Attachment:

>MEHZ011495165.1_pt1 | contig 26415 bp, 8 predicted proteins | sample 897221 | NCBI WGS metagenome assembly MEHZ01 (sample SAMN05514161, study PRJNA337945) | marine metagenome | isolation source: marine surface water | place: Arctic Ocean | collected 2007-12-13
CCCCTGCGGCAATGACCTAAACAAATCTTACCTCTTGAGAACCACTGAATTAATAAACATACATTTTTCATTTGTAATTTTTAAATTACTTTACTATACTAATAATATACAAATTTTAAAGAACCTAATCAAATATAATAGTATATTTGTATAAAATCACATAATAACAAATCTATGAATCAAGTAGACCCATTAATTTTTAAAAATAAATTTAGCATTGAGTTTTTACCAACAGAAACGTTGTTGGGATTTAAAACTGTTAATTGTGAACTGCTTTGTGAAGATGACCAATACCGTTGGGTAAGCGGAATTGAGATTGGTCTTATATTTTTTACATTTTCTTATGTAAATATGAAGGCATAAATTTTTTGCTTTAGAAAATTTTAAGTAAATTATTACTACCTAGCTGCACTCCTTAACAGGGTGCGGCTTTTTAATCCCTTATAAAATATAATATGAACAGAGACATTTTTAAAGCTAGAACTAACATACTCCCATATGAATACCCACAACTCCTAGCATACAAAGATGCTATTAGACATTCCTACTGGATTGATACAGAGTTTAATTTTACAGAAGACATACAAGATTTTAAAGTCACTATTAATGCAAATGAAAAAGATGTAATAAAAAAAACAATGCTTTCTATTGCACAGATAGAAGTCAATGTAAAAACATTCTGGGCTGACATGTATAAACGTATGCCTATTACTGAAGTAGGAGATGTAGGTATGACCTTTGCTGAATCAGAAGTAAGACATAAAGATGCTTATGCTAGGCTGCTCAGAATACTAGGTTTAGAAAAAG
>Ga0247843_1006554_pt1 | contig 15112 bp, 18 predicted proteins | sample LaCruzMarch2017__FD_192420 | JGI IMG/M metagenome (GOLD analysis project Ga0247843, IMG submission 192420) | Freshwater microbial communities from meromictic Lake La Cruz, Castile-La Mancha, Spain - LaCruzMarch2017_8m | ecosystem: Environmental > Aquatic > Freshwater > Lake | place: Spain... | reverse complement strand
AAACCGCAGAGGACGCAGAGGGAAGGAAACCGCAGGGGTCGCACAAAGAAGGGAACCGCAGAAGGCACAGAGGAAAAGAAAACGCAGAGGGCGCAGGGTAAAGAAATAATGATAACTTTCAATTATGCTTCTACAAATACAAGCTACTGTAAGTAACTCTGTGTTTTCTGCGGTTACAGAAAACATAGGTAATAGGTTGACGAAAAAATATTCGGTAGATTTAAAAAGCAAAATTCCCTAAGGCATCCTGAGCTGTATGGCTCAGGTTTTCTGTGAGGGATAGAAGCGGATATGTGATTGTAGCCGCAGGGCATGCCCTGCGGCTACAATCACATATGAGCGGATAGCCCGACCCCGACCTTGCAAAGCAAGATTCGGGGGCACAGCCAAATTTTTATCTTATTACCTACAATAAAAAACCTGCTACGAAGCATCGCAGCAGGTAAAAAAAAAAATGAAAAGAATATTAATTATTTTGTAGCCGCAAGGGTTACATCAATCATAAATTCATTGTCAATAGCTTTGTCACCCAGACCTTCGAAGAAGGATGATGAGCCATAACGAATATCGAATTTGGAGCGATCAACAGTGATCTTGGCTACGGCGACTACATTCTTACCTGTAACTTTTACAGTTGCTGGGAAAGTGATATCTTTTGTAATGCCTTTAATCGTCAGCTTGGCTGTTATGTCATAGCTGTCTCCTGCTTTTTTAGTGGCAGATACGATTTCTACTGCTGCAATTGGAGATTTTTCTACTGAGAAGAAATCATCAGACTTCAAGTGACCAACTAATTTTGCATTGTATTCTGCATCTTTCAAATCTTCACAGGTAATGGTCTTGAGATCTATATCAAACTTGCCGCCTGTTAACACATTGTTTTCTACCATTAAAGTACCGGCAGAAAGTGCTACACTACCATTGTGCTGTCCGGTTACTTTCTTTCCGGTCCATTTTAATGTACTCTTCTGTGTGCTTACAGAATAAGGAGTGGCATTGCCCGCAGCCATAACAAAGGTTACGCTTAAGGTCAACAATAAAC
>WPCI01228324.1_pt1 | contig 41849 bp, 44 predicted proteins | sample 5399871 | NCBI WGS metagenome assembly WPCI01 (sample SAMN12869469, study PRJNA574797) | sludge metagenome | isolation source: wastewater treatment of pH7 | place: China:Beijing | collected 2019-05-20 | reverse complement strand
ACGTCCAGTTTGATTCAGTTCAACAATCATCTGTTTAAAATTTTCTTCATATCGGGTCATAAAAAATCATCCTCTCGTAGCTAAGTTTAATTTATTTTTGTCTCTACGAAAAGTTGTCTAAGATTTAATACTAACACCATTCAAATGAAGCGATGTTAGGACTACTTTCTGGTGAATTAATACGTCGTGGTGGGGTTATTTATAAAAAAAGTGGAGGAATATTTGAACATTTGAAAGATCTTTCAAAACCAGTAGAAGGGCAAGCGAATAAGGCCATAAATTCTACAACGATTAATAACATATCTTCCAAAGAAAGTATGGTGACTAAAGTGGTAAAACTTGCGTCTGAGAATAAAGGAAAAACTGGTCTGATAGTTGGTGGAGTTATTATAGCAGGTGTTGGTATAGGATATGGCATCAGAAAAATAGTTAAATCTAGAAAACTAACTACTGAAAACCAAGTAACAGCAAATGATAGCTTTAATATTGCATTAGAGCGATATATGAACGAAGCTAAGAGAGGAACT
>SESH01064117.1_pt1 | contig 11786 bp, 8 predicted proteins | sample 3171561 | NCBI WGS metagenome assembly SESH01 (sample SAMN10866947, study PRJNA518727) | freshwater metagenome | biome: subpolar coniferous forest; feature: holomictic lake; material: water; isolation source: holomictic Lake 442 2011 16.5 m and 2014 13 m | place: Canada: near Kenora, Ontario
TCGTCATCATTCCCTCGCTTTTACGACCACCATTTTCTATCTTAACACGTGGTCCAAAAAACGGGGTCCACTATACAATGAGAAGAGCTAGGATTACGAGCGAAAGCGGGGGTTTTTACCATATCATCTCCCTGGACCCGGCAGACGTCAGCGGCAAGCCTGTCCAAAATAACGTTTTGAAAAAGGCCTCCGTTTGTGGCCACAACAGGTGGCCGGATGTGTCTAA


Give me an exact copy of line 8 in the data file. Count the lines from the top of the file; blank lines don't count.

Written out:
TCGTCATCATTCCCTCGCTTTTACGACCACCATTTTCTATCTTAACACGTGGTCCAAAAAACGGGGTCCACTATACAATGAGAAGAGCTAGGATTACGAGCGAAAGCGGGGGTTTTTACCATATCATCTCCCTGGACCCGGCAGACGTCAGCGGCAAGCCTGTCCAAAATAACGTTTTGAAAAAGGCCTCCGTTTGTGGCCACAACAGGTGGCCGGATGTGTCTAA